Nuclear Blast [Release date 18.10.18]
The cover art image of the two main protagonists here – Nightwish vocalist Floor Jansen, and Pagan’s Mind guitarist Jørn Viggo Lofstad – photoshopped head to head, jaws agape and bawling at each other, offers only limited clues of what to expect from this Dutch/ Norwegian hard rock, cross border collaboration.
Dating back to 2007, with the songs written in 2008, but left lying under a dusty layer of conflicting schedules, the project was finally resurrected last year and recorded using a backing ‘band’ including TNT bassist Morty Black, and drummers Stian Kristoffersen (Pagan’s Mind) and Jango Nilsen. There’s also a cameo appearance from Lofstad’s Pagan’s Mind keyboard player Ronny Tegner, and a duet between Jansen and her sister Irene.
As a more accurate signpost, the video for the lead single – ‘While Love Died’ – gives a pretty good picture of what Northward offer. Visually, featuring just Jansen and Lofstad, both clad in back with her baring her teeth and he in a Motörhead tee with Gibson Les Paul slung low, and both with Marshall amps turned up to 11, it’s a veritable powerfest of screaming guitar and vocals.
Vocally, some distance removed from Nightwish, with almost no symphonic elements on show, and sonically less overtly metal than Pagan’s Mind, it’s actually a blast – high octane, fun fuelled, no frills, rock ‘n’ roll – taking both artists outside of their normal environment, with Large Hadron Collider size results.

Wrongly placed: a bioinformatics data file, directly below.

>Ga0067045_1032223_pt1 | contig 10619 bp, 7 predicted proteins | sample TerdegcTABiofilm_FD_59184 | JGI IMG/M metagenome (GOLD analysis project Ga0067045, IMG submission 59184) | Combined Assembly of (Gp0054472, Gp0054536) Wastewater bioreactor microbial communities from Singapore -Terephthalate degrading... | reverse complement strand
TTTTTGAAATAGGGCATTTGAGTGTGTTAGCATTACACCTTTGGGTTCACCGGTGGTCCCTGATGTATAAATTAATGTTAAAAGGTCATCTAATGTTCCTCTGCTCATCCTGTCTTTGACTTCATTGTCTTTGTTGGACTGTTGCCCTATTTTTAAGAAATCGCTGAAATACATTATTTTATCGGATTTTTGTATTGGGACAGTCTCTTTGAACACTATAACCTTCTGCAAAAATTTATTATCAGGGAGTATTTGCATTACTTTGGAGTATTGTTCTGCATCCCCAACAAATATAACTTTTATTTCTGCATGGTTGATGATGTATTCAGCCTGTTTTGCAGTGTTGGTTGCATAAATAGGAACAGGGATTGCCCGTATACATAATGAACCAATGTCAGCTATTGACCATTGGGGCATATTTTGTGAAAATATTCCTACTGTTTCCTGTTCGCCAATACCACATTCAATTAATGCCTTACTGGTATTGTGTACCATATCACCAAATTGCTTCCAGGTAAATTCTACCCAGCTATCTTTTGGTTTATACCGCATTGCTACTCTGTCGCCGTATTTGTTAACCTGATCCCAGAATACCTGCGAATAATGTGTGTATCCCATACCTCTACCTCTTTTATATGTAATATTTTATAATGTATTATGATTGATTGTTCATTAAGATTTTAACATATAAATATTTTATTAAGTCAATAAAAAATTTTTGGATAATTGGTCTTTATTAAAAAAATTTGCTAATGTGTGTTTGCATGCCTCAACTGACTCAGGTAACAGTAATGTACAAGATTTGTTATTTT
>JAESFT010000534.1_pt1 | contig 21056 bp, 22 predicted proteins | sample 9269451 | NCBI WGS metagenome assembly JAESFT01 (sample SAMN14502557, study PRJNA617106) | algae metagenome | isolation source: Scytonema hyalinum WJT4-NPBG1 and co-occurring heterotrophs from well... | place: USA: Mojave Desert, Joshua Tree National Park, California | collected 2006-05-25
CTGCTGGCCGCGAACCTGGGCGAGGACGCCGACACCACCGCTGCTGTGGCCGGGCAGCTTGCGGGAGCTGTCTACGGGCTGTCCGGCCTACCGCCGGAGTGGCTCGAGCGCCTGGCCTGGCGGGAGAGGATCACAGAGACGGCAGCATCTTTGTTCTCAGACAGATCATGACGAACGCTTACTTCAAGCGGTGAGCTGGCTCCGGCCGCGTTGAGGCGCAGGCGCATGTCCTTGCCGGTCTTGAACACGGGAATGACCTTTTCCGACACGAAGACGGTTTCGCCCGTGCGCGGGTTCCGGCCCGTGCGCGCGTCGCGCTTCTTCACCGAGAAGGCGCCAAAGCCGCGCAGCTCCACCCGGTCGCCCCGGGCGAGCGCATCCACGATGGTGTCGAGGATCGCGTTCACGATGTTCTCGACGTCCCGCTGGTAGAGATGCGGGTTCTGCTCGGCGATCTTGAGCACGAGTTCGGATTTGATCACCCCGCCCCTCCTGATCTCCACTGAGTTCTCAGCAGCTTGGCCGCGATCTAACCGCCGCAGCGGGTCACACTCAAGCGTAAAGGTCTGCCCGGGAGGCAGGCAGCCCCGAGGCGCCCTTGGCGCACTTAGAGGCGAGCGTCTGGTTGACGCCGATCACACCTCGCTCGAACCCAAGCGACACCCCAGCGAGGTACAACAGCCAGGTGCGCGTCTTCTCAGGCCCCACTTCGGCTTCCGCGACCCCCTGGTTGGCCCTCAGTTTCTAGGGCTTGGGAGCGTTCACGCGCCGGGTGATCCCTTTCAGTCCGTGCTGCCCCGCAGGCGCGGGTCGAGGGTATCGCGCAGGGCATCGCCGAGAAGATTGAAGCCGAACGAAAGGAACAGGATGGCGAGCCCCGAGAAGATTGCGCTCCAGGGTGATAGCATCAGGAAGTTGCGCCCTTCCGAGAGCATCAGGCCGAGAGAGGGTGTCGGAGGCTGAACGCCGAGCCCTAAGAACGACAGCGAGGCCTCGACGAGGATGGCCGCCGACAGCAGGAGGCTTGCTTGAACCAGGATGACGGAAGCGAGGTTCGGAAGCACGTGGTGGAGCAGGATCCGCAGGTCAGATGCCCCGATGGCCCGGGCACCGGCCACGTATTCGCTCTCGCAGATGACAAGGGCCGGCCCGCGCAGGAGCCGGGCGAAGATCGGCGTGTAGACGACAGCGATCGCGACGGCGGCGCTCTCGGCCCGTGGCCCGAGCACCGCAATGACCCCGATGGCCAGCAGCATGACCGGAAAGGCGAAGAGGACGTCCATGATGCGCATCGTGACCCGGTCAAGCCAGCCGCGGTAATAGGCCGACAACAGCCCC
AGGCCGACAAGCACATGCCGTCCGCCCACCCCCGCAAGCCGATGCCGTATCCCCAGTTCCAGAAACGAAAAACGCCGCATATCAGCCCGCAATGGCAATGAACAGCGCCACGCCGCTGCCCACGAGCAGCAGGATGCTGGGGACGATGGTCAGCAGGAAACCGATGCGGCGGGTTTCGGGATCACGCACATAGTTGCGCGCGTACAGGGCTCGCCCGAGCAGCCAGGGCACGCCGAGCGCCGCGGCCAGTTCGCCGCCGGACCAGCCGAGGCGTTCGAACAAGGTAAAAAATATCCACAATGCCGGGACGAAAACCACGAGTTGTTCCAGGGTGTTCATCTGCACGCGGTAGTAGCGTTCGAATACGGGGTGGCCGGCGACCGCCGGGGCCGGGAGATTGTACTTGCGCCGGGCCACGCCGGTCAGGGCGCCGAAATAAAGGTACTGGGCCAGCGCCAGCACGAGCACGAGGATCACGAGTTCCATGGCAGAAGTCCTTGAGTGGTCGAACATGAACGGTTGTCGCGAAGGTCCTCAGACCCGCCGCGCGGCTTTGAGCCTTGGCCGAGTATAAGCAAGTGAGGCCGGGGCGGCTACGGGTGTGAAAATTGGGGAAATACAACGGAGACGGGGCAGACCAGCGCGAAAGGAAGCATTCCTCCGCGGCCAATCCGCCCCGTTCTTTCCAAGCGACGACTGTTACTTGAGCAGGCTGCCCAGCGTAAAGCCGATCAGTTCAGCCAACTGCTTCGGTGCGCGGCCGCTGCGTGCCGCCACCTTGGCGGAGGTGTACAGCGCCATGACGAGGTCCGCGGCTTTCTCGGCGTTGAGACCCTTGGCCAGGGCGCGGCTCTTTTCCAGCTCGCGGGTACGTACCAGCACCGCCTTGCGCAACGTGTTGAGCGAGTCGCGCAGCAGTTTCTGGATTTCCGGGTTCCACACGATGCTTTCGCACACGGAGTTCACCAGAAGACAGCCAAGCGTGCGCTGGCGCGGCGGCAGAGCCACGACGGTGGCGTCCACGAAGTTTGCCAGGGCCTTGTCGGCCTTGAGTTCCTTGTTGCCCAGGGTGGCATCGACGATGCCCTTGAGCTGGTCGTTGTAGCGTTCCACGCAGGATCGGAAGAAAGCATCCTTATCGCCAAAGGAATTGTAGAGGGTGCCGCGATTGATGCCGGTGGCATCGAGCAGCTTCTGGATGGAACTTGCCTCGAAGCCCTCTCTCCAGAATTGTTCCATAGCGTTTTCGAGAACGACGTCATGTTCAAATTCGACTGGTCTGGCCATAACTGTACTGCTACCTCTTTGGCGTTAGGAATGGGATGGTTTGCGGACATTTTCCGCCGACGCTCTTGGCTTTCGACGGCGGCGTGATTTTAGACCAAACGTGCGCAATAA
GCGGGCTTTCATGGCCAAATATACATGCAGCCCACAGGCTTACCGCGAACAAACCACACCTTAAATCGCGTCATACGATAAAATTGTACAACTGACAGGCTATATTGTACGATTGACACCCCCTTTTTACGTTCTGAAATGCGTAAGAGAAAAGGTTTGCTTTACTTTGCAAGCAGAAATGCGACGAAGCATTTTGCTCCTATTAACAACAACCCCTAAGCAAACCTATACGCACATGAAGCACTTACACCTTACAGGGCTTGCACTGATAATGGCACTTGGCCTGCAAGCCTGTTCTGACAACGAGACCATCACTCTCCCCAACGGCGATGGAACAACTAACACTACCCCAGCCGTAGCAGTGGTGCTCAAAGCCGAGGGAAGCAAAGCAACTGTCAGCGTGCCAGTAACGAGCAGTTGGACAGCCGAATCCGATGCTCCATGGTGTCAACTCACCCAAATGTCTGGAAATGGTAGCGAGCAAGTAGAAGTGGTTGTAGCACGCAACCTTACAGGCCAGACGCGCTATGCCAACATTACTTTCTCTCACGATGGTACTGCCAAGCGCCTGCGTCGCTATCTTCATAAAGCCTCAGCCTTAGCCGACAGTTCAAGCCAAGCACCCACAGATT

There’s some magnificent singing, and some wonderfully unrestrained guitar playing. If there’s a parallel to be drawn, it’s with Slash’s recent effort Living The Dream. Both albums are hewn from the same granite but, while Slash struts like a show pony, Northward is incomparably febrile; bristling and bucking with vitality.
‘Storm In A Glass’ is the best piece of power ‘pop’ you’ll hear this year – impossibly catchy, and ‘Drifting Islands’ – Jansen’s duet with sister Irene - doesn’t lag far behind with a real heavyweight chorus riff. ‘Paragon’ is a rush of AOR with a dark underbelly, ‘Let Me Out’ simply erupts, ‘Big Boy’ is a monster with soul and funk elements, and ‘Timebomb’ is simply irresistible.
There are subtleties – some Spanish guitar amidst the maelstrom of ‘Get What You Give’, and the acoustic ‘Bridled Passion’, although the latter just leaves you aching for the next guitar fuelled adrenaline rush – duly delivered like a shot in the vein by the closing paring of ‘I Need’ and the title track.
An album that hits this hard while being so accessible is a rare thing. There’s an energy and accessibility here that is just impossible to ignore, and for fans of female rock singers and unfettered guitar playing, Northward is a no brainer.
And 100% guaranteed to remove even the most stubborn of ear wax. *****
Review by Pete Whalley
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